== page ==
Lake Ontario Yellow Perch (Small and Large), Tomatoes, and Very Green Cabbage

My ice-fishing track record has been pretty disappointing this year. Disappointing as in not a single fish caught all season. Same as last year, come to think of it. I do feel like I know better what I’m doing: I read books, I talk to the locals, I sort of know where to look, I drill a lot of holes, I keep track of lake depth and structure. Sometimes I even see blips that look like fish on my sonar.

But all winter long, the fish didn’t bite. At least not my lines. Three times I’ve been to Saratoga Lake, reputed to one of the best fishing lakes in New York State — and got nothing. I spent a day on Lake George, dragging my sled though a foot of snow, struggling against incessant gusts of wind to prevent my gear from getting buried and my holes from freezing over — still nothing. Meanwhile, Outdoorsman Bill was parading on his web site with his daily bucketloads of perch and Putin-worthy pike.

I needed help. I wanted my own bucket of perch. So I made the five-hour drive to see Bill last weekend.

Lake Ontario - Ice Fishing - Yellow Perch

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Vepřo-Knedlo-Zelo, a Czech Classic with a Twist

Vepřo-knedlo-zelo — literally “pork-dumpling-cabbage” — is Czech Republic’s national dish, but you’ve probably never heard of it. Maybe because the dish name contains one of the most difficult to pronounce letters known to mankind (the ř, affectionately called a raised alveolar non-sonorant trill in linguistics circles, is apparently shared only with the Kobon language of Papua New Guinea).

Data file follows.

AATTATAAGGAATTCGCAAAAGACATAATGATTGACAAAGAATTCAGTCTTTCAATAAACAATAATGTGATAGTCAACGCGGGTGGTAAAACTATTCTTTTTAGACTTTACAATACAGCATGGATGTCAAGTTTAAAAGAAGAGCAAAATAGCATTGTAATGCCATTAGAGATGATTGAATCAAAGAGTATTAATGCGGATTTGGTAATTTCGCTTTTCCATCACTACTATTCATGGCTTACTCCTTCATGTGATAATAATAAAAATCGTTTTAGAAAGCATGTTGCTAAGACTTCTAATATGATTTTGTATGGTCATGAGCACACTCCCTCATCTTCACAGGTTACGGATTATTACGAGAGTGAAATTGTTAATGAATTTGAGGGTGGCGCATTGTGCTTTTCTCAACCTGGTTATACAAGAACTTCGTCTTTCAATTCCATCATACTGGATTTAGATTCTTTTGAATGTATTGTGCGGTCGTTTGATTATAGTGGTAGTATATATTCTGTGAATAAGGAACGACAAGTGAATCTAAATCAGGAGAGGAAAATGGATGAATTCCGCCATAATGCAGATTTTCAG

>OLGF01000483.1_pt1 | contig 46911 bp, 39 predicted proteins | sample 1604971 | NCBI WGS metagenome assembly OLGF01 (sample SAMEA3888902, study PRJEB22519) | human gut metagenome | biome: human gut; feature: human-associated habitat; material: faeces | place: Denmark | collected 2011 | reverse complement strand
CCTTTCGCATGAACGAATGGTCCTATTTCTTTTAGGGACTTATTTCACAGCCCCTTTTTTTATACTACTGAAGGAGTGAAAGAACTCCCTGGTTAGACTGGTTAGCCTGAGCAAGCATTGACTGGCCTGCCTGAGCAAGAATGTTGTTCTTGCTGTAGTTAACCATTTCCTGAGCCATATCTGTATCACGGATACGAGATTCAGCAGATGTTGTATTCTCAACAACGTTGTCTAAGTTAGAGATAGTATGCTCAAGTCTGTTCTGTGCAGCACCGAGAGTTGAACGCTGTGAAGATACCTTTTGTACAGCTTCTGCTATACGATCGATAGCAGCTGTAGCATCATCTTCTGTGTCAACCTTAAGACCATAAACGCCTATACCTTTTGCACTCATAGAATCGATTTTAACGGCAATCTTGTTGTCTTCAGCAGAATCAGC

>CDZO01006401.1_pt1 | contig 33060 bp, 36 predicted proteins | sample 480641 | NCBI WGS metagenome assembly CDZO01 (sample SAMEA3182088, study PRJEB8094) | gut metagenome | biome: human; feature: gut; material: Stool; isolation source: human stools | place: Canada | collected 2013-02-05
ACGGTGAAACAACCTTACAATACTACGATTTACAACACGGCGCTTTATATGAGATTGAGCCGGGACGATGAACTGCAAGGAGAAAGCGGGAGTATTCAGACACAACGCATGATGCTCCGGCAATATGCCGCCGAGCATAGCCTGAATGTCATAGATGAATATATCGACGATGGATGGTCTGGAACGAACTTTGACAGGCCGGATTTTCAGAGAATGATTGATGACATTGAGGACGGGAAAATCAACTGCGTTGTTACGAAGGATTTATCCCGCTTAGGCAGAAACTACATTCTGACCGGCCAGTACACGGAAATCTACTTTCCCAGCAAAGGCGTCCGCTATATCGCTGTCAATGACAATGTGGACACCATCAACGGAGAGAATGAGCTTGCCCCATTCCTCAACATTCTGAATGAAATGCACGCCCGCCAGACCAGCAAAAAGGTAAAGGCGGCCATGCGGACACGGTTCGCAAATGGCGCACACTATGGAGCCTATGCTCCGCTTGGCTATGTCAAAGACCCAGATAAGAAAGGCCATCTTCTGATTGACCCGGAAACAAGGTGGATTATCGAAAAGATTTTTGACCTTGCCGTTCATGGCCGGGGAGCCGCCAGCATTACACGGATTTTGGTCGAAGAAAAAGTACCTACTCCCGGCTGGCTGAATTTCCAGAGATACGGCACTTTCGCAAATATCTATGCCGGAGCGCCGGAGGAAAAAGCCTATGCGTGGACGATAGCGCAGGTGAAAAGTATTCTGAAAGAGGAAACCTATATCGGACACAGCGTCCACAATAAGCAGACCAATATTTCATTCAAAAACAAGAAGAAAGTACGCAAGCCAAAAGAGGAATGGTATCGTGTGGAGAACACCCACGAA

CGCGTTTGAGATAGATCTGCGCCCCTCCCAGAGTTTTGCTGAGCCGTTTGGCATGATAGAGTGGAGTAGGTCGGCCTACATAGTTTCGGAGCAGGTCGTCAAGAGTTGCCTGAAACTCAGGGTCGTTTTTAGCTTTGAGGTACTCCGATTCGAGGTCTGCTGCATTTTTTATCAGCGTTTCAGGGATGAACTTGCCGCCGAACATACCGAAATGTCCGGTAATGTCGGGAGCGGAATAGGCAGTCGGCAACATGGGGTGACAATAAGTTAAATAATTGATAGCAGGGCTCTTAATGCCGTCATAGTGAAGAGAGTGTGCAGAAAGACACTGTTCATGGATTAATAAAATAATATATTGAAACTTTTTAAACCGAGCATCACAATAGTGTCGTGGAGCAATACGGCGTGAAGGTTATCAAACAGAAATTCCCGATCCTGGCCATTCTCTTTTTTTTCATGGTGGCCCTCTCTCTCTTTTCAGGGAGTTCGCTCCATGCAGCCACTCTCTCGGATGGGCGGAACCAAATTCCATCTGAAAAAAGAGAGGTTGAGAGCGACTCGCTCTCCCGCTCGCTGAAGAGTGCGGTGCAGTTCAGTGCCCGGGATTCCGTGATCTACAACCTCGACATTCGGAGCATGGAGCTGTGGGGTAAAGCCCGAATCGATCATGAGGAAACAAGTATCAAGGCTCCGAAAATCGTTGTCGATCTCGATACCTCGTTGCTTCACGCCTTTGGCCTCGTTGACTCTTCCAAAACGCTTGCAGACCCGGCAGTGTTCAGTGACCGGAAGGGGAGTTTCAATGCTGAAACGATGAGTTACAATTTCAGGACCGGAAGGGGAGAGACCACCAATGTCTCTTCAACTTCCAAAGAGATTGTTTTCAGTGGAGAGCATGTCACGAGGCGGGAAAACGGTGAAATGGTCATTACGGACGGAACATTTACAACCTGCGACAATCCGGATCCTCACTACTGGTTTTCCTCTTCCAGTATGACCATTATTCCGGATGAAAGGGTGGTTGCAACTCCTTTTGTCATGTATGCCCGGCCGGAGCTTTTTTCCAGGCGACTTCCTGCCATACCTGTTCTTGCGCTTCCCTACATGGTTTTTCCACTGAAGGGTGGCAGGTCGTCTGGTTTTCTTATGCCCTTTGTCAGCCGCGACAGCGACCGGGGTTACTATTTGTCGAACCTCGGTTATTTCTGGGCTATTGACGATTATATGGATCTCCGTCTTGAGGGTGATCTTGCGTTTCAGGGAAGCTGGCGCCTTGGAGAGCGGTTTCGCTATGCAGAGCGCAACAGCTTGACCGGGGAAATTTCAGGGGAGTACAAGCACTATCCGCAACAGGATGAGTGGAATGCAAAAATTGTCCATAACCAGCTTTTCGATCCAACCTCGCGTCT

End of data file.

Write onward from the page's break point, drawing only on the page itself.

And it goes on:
Czech Cuisine - Vepro-Knedlo-Zelo

Or it could just be that most of the time, there’s really nothing about this dish to wax lyrical about. In many restaurants, you’re likely to receive dry slices of roasted pork, a heap of plain, soupy cabbage, and enough bread dumplings to smother you to death, even when there’s no sauce to mop up with them.

Let’s try to make things a little bit more interesting…

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Varenyky, Ukrainian Ravioli

I’ve already posted a couple recipes for varenyky here and here, so I figured I’d come up with a third one — and write an entry with everything you’ll ever want to know about these Ukrainian ravioli.

Giant Pierogi - Glendon, Alberta

Picture courtesy of Fracture

But first, is it varenyky or vareniki? Well, it depends. The Russian word, вареники, should be transliterated as vareniki. But since this is in fact a Ukrainian dish, it makes sense to transliterate the Ukrainian word instead. And the Ukrainian word is… вареники. Even if you can’t read Cyrillic, you probably noticed the two are spelled the same. But they’re not pronounced the sameThe Ukrainian и is similar to the Russian ы, hence the transliteration with y’s. Big deal.

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